It’s hard to believe that the Buffer team has been on 10 team retreats already, in locations all around the world.
I was lucky enough to start at Buffer in 2012, back before our first retreat, so I’ve attended all 10!
These gatherings have taken many different shapes since our first back in 2013, where a handful of us went to Lake Tahoe.
Up until 2016, we had retreats twice a year. But our team grew so large over time that it made a lot more sense to move the gatherings to just once a year.
We’ve been on that annual cadence since then, with retreats generally happening in spring or summer. Eventually we added in a number of area-specific on-sites to round out the calendar, usually in the fall, so that most teammates are meeting up with other Bufferoos at least twice a year.
We recently wrapped up our 10th retreat in sunny San Diego, where 85 teammates from 17 different countries gathered for a week of work, games, selfies, and GIFs, among other things.
To mark the occasion, I felt inspired to reflect and share a quick Twitter thread. Here are those 10 observations with some extra context, photos and (of course) GIFs.
1. Nothing replaces in-person face time
Buffer is all in on remote work. We have been for a long time.
But even though we fully believe we don’t have to be in the same building (or even on the same continent!) to do great work together, it’s remarkable to see the impact a week in the same place has on our team.
After a week together, remote work is smoother, teammates are more energized and forgiving, projects leap-frog previous obstacles, and everyone is more connected to the mission. (Also, exhausted. But in a good way.)
2. “Retreat flu” is real
When ~100 people take many, many plane rides from all over the world, and then proceed to work and eat in close proximity to one another for a week (to say nothing of the hugging!), something will go around and many voices will be lost. Plan accordingly!
We’ve had stomach flus, regular flus, strep throat, head colds and more. (Including, so far, a handful of trips to emergency rooms, one of them the result of a karaoke accident!)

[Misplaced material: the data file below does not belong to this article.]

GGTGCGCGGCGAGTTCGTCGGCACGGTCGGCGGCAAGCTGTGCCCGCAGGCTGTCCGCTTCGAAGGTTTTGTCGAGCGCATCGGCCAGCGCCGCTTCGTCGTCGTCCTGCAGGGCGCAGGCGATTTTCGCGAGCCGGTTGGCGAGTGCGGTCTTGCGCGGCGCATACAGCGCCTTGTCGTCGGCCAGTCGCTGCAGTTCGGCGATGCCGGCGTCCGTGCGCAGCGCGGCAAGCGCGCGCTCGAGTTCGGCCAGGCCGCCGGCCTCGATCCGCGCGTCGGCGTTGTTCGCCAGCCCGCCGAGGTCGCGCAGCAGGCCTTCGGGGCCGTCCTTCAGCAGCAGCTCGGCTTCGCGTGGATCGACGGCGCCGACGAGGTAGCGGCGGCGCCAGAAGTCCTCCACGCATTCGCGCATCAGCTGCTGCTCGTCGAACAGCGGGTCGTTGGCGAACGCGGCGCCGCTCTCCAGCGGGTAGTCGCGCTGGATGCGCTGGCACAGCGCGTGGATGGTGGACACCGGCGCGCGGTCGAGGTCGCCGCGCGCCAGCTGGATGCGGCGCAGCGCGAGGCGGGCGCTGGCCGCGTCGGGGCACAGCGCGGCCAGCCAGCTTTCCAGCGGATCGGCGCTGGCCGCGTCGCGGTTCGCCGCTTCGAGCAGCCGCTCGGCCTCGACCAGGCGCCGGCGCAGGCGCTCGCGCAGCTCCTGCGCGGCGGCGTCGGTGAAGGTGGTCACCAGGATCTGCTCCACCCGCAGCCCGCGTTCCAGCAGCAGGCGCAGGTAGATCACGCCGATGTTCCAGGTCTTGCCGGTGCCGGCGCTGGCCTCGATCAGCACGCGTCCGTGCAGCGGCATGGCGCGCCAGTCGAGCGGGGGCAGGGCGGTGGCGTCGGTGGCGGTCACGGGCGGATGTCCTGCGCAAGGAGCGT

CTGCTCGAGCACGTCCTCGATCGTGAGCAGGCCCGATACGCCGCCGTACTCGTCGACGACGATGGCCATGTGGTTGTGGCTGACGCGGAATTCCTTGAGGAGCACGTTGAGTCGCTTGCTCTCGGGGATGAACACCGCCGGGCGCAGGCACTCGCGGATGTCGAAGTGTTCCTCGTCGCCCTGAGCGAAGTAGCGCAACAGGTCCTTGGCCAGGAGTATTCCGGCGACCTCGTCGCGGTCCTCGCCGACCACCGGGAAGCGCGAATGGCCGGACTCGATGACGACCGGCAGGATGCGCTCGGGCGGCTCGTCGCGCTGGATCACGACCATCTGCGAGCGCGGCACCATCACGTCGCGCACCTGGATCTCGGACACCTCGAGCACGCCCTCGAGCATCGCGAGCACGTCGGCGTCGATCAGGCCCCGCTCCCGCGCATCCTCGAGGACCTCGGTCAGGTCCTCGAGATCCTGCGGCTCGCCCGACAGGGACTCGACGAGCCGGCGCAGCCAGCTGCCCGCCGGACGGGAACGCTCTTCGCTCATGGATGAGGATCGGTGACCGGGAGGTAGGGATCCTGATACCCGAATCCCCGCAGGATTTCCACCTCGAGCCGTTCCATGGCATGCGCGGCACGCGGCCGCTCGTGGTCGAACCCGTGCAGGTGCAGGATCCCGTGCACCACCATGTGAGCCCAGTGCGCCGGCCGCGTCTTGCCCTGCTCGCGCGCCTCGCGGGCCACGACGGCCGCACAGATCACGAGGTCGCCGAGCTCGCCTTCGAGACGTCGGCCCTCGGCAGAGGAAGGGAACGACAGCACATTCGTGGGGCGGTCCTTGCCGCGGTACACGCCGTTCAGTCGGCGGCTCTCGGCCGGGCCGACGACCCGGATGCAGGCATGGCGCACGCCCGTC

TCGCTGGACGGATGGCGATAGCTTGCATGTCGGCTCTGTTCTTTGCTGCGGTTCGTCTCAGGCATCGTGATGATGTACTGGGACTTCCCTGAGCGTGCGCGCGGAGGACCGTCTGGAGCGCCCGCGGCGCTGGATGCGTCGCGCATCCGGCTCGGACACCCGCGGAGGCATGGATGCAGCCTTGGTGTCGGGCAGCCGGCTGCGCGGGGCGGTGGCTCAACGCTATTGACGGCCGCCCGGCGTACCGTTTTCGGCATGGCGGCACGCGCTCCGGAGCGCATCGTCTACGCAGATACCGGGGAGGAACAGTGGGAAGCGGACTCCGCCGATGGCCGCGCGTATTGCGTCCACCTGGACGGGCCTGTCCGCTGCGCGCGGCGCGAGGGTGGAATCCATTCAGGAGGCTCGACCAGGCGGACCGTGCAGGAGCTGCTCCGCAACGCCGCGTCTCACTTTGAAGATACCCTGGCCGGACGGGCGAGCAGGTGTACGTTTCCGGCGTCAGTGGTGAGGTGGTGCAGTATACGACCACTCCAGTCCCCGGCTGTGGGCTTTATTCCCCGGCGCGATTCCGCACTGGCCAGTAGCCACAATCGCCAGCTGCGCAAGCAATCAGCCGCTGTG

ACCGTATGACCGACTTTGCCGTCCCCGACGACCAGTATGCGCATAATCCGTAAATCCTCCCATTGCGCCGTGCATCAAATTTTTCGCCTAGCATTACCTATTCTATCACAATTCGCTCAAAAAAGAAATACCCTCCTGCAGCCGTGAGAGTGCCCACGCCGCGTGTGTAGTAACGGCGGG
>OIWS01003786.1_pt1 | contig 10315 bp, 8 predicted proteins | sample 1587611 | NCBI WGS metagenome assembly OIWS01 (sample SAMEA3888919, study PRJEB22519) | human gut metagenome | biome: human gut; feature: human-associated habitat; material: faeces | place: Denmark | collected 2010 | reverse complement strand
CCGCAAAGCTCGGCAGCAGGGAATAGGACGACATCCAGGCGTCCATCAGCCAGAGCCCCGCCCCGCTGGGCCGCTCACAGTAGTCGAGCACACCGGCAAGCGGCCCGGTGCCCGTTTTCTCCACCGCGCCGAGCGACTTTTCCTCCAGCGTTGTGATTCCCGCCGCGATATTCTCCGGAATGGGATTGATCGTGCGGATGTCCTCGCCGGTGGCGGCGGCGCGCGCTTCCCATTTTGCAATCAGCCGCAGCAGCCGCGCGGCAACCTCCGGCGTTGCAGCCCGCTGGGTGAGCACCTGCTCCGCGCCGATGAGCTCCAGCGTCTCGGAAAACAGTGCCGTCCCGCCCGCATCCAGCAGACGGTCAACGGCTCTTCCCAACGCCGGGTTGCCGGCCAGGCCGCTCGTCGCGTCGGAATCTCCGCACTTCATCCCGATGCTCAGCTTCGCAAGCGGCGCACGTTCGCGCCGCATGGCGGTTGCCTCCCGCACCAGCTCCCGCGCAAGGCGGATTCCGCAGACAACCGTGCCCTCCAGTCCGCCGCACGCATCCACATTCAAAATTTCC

We try to stock the workroom with healthy snacks and encourage folks to drink water and get enough sleep. Our best secret weapon so far has been our teammate Adnan, who brings us tons of these Samahan tea packets from Sri Lanka. They’re a prized commodity!
Next retreat: a kale smoothie bar?
3. Remote work clothing is the best
Lots of us work from home, so retreat week could very well be the only one of the year some of us put on “real clothes.”
After a week of jeans, it felt so so so good to put on a pair of yoga/sweat pants again.
(Fellow remote workers: we are so spoiled!)
4. Ending the retreat on a note of gratitude is amazing
We’ve developed a tradition where we finish up the last session of the last day by passing a mic around and sharing praise and gratitude for anything, big or small. It’s so lovely. I very enthusiastically recommend this.
5. Retreat week really favors the extroverts
We try to make it socially acceptable to take time alone and recharge, but spending a week with nearly 90 coworkers still very taxing.
With retreat only coming once a year, a lot of us feel some pressure to make the most of every moment, which can sometimes test our energy management. Even the extroverts feel a bit out of practice for a week of non-stop conversation after being remote the rest of the year.
We build a lot of breaks into the schedule, which helps a lot! We also don’t schedule much in the evenings so folks have the option of chilling with room service if they like.
Also, our CEO is introverted and he does a great job of leading by example and taking time for himself after public speaking and spearheading many sessions.
6. GIF booths make the world go ’round